Avoiding Damage to Vertical Blinds

To avoid damage to carriers, as well as the traversing mechanism itself, always be sure the vanes of a vertical blind are tilted to the open position before traversing them.

The photo indicates when a vertical blind is ready to be drawn to the side on which it stacks, and when it is not.

The same applies to privacy sheers.

For long life, correct operation of functional window coverings is the most important factor. But they will eventually fail. When they do, ADVANCED ON-SITE provides a full compliment of drapery and shade services, including repair.

2 Replies to “Avoiding Damage to Vertical Blinds”

  1. Don’t let pets hang out near vertical blinds. Our dog would always go behind and walk through the slats which broke a few so they didn’t close with the rest. Thanks for fixing Advance Onsite!

    1. You’re absolutely correct. And thanks for the great review! Please allow me to explain, for the benefit of anyone who might happen across this page.

      It is indeed a good idea to keep pets, and for that matter children, away from vertical blinds. The real enemy though, is sunlight.

      Conditions generated in most any covered window opening can really take a toll on certain materials. Think about what you have. It’s a space formed by a pane of glass magnifying the sun’s energy, on the one side, and a barrier such as a closed blind slowing that energy from escaping, on the other side. It’s a lot like a convection oven, actually.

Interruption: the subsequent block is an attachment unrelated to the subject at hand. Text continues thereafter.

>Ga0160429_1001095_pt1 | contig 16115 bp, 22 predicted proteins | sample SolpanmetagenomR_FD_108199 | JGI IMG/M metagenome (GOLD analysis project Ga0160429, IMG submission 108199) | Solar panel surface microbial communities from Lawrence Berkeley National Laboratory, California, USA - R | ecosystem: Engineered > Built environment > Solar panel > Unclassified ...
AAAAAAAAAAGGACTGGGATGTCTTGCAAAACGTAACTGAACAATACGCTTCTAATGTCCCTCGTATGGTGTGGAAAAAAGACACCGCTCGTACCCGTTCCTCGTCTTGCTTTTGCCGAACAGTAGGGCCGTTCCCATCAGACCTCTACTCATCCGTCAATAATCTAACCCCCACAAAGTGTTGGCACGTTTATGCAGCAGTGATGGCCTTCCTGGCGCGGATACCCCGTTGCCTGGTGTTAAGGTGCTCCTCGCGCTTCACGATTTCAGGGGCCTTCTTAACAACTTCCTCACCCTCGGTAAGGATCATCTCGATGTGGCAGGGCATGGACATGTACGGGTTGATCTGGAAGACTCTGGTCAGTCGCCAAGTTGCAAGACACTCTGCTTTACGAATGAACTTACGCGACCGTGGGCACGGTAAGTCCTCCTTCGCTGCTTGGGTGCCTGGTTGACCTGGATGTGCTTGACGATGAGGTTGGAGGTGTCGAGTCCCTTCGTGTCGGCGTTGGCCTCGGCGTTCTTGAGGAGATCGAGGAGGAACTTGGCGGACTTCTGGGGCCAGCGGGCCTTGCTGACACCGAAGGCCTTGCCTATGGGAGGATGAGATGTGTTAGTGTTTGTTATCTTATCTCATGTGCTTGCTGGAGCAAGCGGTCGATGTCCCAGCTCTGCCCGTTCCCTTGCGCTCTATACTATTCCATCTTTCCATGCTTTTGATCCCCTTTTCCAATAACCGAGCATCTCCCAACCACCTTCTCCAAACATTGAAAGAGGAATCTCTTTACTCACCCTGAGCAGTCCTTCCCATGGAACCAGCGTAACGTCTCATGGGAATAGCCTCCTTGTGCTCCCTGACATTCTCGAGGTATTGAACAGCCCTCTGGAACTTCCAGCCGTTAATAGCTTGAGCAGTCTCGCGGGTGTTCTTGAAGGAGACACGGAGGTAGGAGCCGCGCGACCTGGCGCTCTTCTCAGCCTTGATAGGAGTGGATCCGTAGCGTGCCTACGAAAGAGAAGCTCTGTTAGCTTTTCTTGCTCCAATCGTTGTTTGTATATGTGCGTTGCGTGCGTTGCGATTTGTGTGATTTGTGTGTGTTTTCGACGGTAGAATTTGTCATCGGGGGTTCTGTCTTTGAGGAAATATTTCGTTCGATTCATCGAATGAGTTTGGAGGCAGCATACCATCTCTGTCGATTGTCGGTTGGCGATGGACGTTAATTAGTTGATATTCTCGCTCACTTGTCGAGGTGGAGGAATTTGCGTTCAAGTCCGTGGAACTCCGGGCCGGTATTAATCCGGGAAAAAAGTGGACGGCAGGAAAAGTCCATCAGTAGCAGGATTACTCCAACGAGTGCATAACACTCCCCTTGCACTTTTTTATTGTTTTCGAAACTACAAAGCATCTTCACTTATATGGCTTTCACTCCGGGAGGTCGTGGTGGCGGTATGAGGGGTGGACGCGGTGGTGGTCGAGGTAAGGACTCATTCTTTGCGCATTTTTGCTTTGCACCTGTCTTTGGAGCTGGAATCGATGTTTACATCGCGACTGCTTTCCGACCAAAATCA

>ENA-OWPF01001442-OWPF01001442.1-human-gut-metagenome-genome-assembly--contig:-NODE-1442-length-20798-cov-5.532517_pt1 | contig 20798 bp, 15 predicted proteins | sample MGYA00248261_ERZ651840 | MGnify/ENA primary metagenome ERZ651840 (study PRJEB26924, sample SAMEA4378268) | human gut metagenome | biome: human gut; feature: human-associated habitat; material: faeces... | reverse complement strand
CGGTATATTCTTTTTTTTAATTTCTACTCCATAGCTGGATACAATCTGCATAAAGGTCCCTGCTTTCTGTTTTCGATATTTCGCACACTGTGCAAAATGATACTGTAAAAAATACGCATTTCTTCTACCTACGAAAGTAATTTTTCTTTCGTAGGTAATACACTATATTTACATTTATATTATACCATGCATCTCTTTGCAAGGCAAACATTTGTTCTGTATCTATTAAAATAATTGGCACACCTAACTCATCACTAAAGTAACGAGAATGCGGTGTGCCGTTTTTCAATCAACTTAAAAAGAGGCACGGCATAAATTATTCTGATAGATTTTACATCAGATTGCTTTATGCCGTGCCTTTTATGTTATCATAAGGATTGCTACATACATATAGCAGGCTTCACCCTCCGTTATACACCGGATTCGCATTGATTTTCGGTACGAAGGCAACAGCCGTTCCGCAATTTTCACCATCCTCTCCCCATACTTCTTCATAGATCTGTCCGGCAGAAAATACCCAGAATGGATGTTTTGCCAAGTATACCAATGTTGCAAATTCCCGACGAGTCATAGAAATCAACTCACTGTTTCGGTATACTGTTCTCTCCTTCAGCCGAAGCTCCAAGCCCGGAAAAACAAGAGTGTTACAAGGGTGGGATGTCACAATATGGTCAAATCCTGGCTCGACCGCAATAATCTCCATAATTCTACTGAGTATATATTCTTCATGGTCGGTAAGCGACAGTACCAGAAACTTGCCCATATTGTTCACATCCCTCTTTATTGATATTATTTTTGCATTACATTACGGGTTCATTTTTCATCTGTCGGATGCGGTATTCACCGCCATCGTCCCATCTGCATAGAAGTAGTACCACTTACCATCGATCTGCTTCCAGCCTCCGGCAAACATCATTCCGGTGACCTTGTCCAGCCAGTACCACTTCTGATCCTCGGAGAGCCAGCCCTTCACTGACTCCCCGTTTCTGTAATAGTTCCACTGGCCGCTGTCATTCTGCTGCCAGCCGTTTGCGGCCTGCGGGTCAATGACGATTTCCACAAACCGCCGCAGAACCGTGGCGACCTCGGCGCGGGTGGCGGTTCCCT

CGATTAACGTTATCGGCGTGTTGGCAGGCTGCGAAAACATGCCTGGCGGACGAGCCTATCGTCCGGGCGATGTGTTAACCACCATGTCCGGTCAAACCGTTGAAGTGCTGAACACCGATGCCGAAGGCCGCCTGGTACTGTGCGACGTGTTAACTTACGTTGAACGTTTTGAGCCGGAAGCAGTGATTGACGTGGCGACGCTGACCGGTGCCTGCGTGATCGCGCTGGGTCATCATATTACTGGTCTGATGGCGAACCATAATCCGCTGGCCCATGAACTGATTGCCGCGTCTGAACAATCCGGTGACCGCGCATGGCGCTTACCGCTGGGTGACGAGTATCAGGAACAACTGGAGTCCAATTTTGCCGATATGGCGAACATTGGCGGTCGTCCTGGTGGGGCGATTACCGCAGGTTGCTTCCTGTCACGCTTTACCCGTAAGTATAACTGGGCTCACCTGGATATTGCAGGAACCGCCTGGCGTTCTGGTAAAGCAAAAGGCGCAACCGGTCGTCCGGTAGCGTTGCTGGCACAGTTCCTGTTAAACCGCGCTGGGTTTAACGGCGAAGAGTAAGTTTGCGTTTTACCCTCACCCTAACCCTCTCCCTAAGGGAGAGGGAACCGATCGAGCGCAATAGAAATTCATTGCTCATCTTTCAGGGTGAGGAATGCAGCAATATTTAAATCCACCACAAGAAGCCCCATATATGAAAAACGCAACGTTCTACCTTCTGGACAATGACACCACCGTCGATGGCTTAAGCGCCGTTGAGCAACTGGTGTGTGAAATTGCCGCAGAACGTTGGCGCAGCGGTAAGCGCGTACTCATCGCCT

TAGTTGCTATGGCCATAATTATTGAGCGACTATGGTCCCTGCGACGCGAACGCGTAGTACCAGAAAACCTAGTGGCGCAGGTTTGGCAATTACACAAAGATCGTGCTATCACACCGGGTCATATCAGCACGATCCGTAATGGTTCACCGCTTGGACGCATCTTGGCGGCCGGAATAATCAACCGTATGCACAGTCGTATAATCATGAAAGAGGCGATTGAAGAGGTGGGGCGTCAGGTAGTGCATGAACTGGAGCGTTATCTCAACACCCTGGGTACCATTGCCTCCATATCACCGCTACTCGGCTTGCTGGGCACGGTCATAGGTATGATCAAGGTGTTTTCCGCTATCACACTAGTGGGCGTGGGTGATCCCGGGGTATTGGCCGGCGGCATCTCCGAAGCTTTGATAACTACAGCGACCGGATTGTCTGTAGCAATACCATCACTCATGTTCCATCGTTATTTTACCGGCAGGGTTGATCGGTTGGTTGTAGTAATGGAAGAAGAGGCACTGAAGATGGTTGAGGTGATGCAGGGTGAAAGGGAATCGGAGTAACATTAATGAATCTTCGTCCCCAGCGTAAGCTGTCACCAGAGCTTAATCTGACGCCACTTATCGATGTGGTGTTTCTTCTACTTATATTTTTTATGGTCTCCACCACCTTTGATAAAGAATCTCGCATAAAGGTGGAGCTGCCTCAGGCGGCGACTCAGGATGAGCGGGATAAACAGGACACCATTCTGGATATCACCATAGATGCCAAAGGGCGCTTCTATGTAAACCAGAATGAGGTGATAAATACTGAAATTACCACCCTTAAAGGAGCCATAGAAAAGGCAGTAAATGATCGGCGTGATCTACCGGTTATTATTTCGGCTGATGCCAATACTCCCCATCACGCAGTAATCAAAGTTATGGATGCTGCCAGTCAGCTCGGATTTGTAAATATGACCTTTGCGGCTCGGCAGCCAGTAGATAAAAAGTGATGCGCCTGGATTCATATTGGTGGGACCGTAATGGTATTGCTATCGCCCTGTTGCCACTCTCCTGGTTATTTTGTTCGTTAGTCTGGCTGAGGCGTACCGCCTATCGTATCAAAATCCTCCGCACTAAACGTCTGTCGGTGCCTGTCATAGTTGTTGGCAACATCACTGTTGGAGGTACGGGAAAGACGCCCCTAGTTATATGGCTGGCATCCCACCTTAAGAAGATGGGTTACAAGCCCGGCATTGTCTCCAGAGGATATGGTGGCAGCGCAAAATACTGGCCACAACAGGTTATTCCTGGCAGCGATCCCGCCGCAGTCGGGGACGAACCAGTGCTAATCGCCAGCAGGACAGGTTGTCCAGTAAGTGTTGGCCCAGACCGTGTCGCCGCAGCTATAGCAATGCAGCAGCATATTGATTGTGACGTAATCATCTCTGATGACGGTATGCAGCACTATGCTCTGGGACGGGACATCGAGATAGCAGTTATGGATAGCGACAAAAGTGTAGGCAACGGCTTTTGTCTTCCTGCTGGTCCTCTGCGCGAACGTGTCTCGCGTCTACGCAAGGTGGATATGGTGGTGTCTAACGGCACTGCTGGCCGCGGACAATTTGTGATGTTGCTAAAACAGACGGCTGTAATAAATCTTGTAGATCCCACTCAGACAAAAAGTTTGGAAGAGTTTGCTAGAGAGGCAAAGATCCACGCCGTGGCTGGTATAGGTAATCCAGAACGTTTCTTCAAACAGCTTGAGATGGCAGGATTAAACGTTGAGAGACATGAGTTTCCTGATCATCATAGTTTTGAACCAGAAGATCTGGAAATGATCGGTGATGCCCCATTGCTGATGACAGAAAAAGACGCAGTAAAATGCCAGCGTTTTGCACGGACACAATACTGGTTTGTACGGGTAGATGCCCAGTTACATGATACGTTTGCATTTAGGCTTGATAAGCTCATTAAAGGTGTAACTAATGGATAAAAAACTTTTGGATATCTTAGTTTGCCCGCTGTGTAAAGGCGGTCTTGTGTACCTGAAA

Heat creates convection – Cool air sinks while hot air rises.

      Up top is where all the blind’s plastic components are located. Heat has the effect of drying them out. The continual movement of air, containing dust and other contaminants speeds up the process. As does the repeated expansion and contraction that occurs with heating and cooling.

      Parts become brittle. Given enough time, they’ll fall apart all on their own. The stress of day to day use further shortens life expectancy. Add to that the kind of exuberant activity surrounding children and pets, and verticals will develop problems in NO time.

      Usually, first to go are the tiny gear driven teeth at the top of those stems the blind’s slats hang from. If just one of them breaks off, that particular slat will not operate in unison with the rest. This is precisely what happened to Shari’s blind. Fortunately the stems on hers were replaceable.

      Drapery fabrics, and the mono-filament thread used to sew hems into them, are also easily damaged by sun and heat.

      Among other things, that’s discussed in our post Enemy Sun.

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